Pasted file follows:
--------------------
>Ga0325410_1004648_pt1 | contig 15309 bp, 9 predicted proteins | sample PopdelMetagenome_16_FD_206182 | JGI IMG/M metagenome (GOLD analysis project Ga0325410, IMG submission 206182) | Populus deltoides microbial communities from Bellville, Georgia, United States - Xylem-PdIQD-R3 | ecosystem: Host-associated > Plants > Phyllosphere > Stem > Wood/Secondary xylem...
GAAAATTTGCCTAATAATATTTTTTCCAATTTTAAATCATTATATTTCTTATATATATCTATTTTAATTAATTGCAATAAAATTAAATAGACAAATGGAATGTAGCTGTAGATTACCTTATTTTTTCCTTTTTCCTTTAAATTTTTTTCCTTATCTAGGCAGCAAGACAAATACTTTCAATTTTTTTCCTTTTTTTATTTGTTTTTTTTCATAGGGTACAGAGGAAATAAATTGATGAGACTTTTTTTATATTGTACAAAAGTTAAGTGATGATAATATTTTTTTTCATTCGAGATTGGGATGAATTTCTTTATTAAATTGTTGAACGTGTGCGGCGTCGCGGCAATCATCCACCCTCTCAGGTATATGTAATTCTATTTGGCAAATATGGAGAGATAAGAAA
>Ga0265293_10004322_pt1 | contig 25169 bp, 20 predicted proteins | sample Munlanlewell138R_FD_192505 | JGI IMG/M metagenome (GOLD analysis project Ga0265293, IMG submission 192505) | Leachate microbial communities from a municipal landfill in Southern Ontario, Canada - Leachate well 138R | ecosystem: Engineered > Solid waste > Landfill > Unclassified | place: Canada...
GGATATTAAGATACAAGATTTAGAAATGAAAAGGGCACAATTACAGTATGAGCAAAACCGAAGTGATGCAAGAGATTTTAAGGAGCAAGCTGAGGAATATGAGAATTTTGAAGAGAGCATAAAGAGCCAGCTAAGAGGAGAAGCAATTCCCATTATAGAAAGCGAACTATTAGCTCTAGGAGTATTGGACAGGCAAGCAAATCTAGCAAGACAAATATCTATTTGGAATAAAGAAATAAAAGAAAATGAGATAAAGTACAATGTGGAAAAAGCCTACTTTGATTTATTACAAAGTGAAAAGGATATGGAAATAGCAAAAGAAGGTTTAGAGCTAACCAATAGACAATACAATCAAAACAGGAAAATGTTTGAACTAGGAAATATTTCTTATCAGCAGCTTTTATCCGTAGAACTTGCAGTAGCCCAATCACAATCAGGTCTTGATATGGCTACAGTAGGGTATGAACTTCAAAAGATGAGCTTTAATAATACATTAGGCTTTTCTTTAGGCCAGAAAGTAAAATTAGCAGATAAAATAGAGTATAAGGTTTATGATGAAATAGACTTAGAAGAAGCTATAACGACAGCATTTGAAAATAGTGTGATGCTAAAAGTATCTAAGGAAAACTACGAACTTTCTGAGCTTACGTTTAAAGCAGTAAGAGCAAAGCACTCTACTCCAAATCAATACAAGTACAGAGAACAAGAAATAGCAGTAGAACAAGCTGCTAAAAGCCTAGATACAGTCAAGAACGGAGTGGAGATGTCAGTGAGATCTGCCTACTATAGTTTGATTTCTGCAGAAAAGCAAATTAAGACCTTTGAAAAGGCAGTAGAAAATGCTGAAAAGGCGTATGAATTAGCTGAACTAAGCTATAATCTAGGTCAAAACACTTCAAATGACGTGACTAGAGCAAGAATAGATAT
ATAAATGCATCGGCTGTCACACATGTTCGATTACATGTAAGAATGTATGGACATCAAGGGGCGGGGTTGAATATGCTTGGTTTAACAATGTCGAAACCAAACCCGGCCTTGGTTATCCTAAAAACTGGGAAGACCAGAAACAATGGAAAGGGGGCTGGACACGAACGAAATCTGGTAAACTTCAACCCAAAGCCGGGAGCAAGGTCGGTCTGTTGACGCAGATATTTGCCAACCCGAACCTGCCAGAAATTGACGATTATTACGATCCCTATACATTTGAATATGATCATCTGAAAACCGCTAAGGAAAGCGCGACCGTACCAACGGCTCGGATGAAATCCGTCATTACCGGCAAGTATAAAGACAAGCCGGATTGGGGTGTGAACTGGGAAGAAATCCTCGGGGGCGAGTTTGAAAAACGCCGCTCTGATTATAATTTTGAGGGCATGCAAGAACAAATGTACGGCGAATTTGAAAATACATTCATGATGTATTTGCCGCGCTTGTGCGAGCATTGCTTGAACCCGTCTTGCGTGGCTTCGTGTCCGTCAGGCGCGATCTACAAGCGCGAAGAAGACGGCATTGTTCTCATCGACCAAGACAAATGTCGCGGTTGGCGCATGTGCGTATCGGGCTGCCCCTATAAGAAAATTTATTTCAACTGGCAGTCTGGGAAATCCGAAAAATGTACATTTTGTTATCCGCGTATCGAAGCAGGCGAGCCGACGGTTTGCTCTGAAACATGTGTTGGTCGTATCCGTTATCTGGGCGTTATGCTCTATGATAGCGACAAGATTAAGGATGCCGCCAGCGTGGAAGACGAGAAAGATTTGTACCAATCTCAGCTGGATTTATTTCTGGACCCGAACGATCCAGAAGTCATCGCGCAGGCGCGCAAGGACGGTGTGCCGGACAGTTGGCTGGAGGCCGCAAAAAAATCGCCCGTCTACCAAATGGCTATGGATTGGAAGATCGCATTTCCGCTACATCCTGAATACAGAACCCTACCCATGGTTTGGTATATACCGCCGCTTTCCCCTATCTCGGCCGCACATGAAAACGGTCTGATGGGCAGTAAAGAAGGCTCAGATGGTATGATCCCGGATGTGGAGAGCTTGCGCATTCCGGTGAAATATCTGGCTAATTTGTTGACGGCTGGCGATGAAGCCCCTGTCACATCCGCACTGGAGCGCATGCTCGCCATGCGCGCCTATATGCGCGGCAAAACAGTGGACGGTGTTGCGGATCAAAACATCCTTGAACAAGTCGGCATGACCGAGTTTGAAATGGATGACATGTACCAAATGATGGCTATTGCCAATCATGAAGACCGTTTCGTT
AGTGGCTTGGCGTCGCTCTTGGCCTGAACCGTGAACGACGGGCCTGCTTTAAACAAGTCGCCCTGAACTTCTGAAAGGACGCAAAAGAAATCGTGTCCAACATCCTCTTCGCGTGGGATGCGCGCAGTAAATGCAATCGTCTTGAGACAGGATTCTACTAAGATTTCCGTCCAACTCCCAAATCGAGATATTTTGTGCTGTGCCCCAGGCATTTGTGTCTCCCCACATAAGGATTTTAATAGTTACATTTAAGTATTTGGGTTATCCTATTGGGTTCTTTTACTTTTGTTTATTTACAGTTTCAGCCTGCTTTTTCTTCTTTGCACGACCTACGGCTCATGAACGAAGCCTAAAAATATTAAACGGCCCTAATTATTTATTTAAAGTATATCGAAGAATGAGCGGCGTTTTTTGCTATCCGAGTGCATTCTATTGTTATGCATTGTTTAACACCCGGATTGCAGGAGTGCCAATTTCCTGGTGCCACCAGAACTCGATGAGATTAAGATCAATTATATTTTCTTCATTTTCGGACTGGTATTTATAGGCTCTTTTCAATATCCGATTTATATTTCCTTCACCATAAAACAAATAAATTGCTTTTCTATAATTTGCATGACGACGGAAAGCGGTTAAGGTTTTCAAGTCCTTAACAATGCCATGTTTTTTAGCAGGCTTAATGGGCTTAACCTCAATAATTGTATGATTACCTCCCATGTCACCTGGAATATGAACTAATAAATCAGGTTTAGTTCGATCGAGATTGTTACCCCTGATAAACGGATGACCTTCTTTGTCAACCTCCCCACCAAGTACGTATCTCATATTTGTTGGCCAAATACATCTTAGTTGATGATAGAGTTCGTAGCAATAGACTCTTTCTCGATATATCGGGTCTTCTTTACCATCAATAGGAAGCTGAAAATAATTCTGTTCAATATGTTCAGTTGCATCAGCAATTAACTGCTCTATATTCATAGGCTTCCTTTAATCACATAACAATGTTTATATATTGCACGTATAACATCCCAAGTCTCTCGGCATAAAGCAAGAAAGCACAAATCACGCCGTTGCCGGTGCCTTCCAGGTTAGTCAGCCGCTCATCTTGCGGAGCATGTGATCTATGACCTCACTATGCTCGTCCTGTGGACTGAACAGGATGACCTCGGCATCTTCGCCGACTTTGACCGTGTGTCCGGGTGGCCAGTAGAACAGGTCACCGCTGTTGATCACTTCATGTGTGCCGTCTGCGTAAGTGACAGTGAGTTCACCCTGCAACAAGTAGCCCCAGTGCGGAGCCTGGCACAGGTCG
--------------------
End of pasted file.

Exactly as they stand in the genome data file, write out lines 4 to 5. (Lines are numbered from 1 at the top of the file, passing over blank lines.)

GGATATTAAGATACAAGATTTAGAAATGAAAAGGGCACAATTACAGTATGAGCAAAACCGAAGTGATGCAAGAGATTTTAAGGAGCAAGCTGAGGAATATGAGAATTTTGAAGAGAGCATAAAGAGCCAGCTAAGAGGAGAAGCAATTCCCATTATAGAAAGCGAACTATTAGCTCTAGGAGTATTGGACAGGCAAGCAAATCTAGCAAGACAAATATCTATTTGGAATAAAGAAATAAAAGAAAATGAGATAAAGTACAATGTGGAAAAAGCCTACTTTGATTTATTACAAAGTGAAAAGGATATGGAAATAGCAAAAGAAGGTTTAGAGCTAACCAATAGACAATACAATCAAAACAGGAAAATGTTTGAACTAGGAAATATTTCTTATCAGCAGCTTTTATCCGTAGAACTTGCAGTAGCCCAATCACAATCAGGTCTTGATATGGCTACAGTAGGGTATGAACTTCAAAAGATGAGCTTTAATAATACATTAGGCTTTTCTTTAGGCCAGAAAGTAAAATTAGCAGATAAAATAGAGTATAAGGTTTATGATGAAATAGACTTAGAAGAAGCTATAACGACAGCATTTGAAAATAGTGTGATGCTAAAAGTATCTAAGGAAAACTACGAACTTTCTGAGCTTACGTTTAAAGCAGTAAGAGCAAAGCACTCTACTCCAAATCAATACAAGTACAGAGAACAAGAAATAGCAGTAGAACAAGCTGCTAAAAGCCTAGATACAGTCAAGAACGGAGTGGAGATGTCAGTGAGATCTGCCTACTATAGTTTGATTTCTGCAGAAAAGCAAATTAAGACCTTTGAAAAGGCAGTAGAAAATGCTGAAAAGGCGTATGAATTAGCTGAACTAAGCTATAATCTAGGTCAAAACACTTCAAATGACGTGACTAGAGCAAGAATAGATAT
ATAAATGCATCGGCTGTCACACATGTTCGATTACATGTAAGAATGTATGGACATCAAGGGGCGGGGTTGAATATGCTTGGTTTAACAATGTCGAAACCAAACCCGGCCTTGGTTATCCTAAAAACTGGGAAGACCAGAAACAATGGAAAGGGGGCTGGACACGAACGAAATCTGGTAAACTTCAACCCAAAGCCGGGAGCAAGGTCGGTCTGTTGACGCAGATATTTGCCAACCCGAACCTGCCAGAAATTGACGATTATTACGATCCCTATACATTTGAATATGATCATCTGAAAACCGCTAAGGAAAGCGCGACCGTACCAACGGCTCGGATGAAATCCGTCATTACCGGCAAGTATAAAGACAAGCCGGATTGGGGTGTGAACTGGGAAGAAATCCTCGGGGGCGAGTTTGAAAAACGCCGCTCTGATTATAATTTTGAGGGCATGCAAGAACAAATGTACGGCGAATTTGAAAATACATTCATGATGTATTTGCCGCGCTTGTGCGAGCATTGCTTGAACCCGTCTTGCGTGGCTTCGTGTCCGTCAGGCGCGATCTACAAGCGCGAAGAAGACGGCATTGTTCTCATCGACCAAGACAAATGTCGCGGTTGGCGCATGTGCGTATCGGGCTGCCCCTATAAGAAAATTTATTTCAACTGGCAGTCTGGGAAATCCGAAAAATGTACATTTTGTTATCCGCGTATCGAAGCAGGCGAGCCGACGGTTTGCTCTGAAACATGTGTTGGTCGTATCCGTTATCTGGGCGTTATGCTCTATGATAGCGACAAGATTAAGGATGCCGCCAGCGTGGAAGACGAGAAAGATTTGTACCAATCTCAGCTGGATTTATTTCTGGACCCGAACGATCCAGAAGTCATCGCGCAGGCGCGCAAGGACGGTGTGCCGGACAGTTGGCTGGAGGCCGCAAAAAAATCGCCCGTCTACCAAATGGCTATGGATTGGAAGATCGCATTTCCGCTACATCCTGAATACAGAACCCTACCCATGGTTTGGTATATACCGCCGCTTTCCCCTATCTCGGCCGCACATGAAAACGGTCTGATGGGCAGTAAAGAAGGCTCAGATGGTATGATCCCGGATGTGGAGAGCTTGCGCATTCCGGTGAAATATCTGGCTAATTTGTTGACGGCTGGCGATGAAGCCCCTGTCACATCCGCACTGGAGCGCATGCTCGCCATGCGCGCCTATATGCGCGGCAAAACAGTGGACGGTGTTGCGGATCAAAACATCCTTGAACAAGTCGGCATGACCGAGTTTGAAATGGATGACATGTACCAAATGATGGCTATTGCCAATCATGAAGACCGTTTCGTT